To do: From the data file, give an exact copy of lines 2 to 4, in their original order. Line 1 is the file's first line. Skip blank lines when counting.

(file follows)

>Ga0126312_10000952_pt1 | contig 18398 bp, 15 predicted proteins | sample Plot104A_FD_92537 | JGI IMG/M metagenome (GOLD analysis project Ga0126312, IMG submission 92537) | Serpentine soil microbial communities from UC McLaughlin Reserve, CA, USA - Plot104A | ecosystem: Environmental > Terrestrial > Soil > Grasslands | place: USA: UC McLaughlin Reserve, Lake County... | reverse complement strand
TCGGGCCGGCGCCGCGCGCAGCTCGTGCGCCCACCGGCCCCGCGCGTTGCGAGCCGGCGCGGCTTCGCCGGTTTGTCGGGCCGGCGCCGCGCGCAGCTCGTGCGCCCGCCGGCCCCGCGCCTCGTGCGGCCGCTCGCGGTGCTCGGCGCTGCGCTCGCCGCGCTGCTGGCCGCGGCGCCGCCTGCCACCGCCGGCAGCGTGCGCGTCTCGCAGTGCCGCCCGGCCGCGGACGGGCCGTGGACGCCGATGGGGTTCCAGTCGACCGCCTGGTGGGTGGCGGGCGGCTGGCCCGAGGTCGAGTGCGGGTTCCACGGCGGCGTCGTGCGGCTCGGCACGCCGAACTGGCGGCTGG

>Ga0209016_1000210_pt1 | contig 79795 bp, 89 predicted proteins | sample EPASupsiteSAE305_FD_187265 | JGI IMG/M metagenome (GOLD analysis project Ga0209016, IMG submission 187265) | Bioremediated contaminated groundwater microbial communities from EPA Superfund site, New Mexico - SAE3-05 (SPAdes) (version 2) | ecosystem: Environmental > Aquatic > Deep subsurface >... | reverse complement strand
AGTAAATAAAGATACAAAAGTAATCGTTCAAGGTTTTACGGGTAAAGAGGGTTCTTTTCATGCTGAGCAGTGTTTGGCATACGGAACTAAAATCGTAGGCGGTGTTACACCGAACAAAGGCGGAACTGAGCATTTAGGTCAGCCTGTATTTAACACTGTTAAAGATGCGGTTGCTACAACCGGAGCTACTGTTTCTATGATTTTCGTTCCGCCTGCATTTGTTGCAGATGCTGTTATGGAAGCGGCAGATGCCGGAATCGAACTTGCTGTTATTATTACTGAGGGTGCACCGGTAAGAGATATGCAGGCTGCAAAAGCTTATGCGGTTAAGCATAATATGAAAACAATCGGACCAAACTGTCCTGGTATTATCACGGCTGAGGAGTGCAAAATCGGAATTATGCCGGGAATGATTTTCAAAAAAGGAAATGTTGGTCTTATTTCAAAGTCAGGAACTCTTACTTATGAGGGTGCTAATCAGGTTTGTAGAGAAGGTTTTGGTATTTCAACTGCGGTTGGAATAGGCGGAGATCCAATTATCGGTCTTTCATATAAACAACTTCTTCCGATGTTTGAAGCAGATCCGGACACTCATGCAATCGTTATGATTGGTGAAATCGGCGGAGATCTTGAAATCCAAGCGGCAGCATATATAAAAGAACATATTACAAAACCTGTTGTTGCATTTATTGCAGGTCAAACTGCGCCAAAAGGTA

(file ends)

TCGGGCCGGCGCCGCGCGCAGCTCGTGCGCCCACCGGCCCCGCGCGTTGCGAGCCGGCGCGGCTTCGCCGGTTTGTCGGGCCGGCGCCGCGCGCAGCTCGTGCGCCCGCCGGCCCCGCGCCTCGTGCGGCCGCTCGCGGTGCTCGGCGCTGCGCTCGCCGCGCTGCTGGCCGCGGCGCCGCCTGCCACCGCCGGCAGCGTGCGCGTCTCGCAGTGCCGCCCGGCCGCGGACGGGCCGTGGACGCCGATGGGGTTCCAGTCGACCGCCTGGTGGGTGGCGGGCGGCTGGCCCGAGGTCGAGTGCGGGTTCCACGGCGGCGTCGTGCGGCTCGGCACGCCGAACTGGCGGCTGG

>Ga0209016_1000210_pt1 | contig 79795 bp, 89 predicted proteins | sample EPASupsiteSAE305_FD_187265 | JGI IMG/M metagenome (GOLD analysis project Ga0209016, IMG submission 187265) | Bioremediated contaminated groundwater microbial communities from EPA Superfund site, New Mexico - SAE3-05 (SPAdes) (version 2) | ecosystem: Environmental > Aquatic > Deep subsurface >... | reverse complement strand
AGTAAATAAAGATACAAAAGTAATCGTTCAAGGTTTTACGGGTAAAGAGGGTTCTTTTCATGCTGAGCAGTGTTTGGCATACGGAACTAAAATCGTAGGCGGTGTTACACCGAACAAAGGCGGAACTGAGCATTTAGGTCAGCCTGTATTTAACACTGTTAAAGATGCGGTTGCTACAACCGGAGCTACTGTTTCTATGATTTTCGTTCCGCCTGCATTTGTTGCAGATGCTGTTATGGAAGCGGCAGATGCCGGAATCGAACTTGCTGTTATTATTACTGAGGGTGCACCGGTAAGAGATATGCAGGCTGCAAAAGCTTATGCGGTTAAGCATAATATGAAAACAATCGGACCAAACTGTCCTGGTATTATCACGGCTGAGGAGTGCAAAATCGGAATTATGCCGGGAATGATTTTCAAAAAAGGAAATGTTGGTCTTATTTCAAAGTCAGGAACTCTTACTTATGAGGGTGCTAATCAGGTTTGTAGAGAAGGTTTTGGTATTTCAACTGCGGTTGGAATAGGCGGAGATCCAATTATCGGTCTTTCATATAAACAACTTCTTCCGATGTTTGAAGCAGATCCGGACACTCATGCAATCGTTATGATTGGTGAAATCGGCGGAGATCTTGAAATCCAAGCGGCAGCATATATAAAAGAACATATTACAAAACCTGTTGTTGCATTTATTGCAGGTCAAACTGCGCCAAAAGGTA